Time to go through some things lurking in open tabs that I found interesting / cool / funny / neat, etc. I’ll leave it up to you to decide which was which.

I visited Uno earlier this year to visit Naoshima with my mum and her friend. We stayed at an excellent guesthouse called Uno Slope House. The proprieter is a Japanese fellow named Max, who has opened up his parents’ house for visitors, as well as trying to open up the area around Uno to more tourism. The Uno/ Naoshima area is trying to reinvent itself as an destination for artists. The museums and installations on Naoshima are certainly well worth a visit. As for Max, he’s a filmmaker, and is also one of the main organisers of a film festival that takes place in August every year in Uno. This year’s is going to be held over the first two weekends, so if you’re keen, try to head down there and enjoy some real Japanese hospitality along with the art. They’re also trying to raise funds to run the event, so if you’re feeling generous, there are some goodies in it for you as well. I might see you there!

This photo tour of an abandoned amusement park in the USA caught my eye. I could add it to the list of ghost towns I want to see. If I had the time and money, I would love to get more into astrophotography. I spent a short while up the top of Norway last Christmas and saw the aurora, which was phenomenal, but these pictures from Australia were also amazing. This photoset captures in great detail the stark reality of North Korea – a sterile showcase of perfection that somehow has stripped almost all vestige of humanity away from its citizenry. I’ve never seen such emptiness. (I still want to go there by the way…)

If you can force your way through it, you should try to read Umberto Eco’s Travels In Hyperreality. In particular the section on post-modernism and The Last Supper. It’s true, there are bizarre versions of it everywhere! The internet is also a great place to see the collective creative genius at work.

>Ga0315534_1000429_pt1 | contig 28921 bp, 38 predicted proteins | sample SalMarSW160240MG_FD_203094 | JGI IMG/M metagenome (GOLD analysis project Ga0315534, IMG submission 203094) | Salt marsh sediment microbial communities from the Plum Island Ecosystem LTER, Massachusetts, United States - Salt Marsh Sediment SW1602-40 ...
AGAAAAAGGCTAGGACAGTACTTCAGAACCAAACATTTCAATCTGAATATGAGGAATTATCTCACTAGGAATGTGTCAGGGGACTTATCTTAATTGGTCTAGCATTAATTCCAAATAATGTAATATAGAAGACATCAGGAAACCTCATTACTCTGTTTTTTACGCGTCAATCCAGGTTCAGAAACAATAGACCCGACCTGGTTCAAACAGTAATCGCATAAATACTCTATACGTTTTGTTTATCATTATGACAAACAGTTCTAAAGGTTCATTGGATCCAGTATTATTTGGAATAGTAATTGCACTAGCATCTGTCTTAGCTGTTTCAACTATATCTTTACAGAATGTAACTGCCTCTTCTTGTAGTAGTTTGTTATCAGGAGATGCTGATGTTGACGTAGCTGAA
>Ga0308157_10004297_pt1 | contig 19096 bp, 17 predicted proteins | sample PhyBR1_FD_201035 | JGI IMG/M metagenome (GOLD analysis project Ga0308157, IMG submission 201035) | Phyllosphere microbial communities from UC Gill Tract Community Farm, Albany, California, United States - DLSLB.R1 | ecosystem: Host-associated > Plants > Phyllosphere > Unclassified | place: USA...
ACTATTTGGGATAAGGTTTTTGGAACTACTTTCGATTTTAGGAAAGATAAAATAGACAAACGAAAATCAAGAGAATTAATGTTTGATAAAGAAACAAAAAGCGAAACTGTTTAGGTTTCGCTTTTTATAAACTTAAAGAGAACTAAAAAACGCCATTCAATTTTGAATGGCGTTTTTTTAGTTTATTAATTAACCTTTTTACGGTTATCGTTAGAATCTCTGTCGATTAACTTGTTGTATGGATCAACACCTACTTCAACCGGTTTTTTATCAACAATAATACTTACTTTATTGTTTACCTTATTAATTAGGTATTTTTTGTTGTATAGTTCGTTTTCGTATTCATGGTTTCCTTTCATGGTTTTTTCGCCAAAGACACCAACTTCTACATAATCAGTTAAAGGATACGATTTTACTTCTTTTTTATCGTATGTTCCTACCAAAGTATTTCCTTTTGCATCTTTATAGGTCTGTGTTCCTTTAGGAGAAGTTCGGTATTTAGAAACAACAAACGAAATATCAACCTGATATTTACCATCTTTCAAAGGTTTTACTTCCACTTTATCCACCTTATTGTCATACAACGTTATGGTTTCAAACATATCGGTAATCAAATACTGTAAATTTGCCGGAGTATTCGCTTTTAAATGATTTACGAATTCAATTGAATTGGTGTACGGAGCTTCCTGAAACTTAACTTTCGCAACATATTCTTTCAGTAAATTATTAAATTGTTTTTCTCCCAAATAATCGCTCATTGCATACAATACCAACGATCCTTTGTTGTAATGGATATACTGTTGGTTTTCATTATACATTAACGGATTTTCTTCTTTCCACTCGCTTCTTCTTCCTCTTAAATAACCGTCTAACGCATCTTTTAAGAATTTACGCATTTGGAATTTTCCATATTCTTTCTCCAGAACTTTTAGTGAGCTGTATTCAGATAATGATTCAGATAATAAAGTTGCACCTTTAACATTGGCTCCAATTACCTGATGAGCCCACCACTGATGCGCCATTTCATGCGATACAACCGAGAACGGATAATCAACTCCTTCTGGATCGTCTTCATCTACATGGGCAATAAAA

I’m glad to say that I’ve seen quite a few of these great films that have no plot.

I’m getting more and more into whisky, particularly 10 year-old single malts, but also the Irish varieties have caught my eye – as well as tastebuds. I have also recently been spending some time with some very naughty beers from Belgium and Germany. These are the sorts of beers that I wouldn’t mind taking on a dirty weekend somewhere….

I’ve tried a couple of these coffee hacks, such as buying a French press and adding a pinch of salt to the brew. Yummo.

I wouldn’t mind opening a tea house though.

Love Hotels are not just for Japan any more. Auckland says hello to its first.

I have enjoyed Sean Bean’s work for quite a while. He has the ability to play the kind of character who can be a badass but also be frail at the same time. Think of his roles in Lord of the Rings and Ronin. Last week they played Patriot Games on satellite TV and his character was just a one-way ticket to Hell and he didn’t care who he took along for the ride. Awesome. Now you’d think such a man might be a bit of a douche/chav in real life, but not if you’re a lady. He went out for a few drinks with an Italian Playboy model one night (as you do) and some punter started to insult her honour. He took the fella aside to have a quiet word. Later, when Sean went outside to have a cigarette, he got stabbed in the arm with some broken glass for his trouble. Did Sean Bean go to the hospital? NO. He walked back inside and ordered another drink. All hail!

You think your TVs big? Try this one on for size! You could try to get it in see-though format as well. That window/TV is not too far away.

The Swedes are funny. Really.

There has often been a lament about the lack of women in science and engineering. Some women have made an enormous difference to our understanding of our world and the universe. Dads, if you have daughters, I’d recommend you buy a microscope to go along with those toys. A great example in point is of Amelia Fraser-McKelvie. She was on a six-week internship at Monash University when she solved part of the riddle of the missing mass of the universe.

The story behind one of the greatest images of the Civil Rights movement.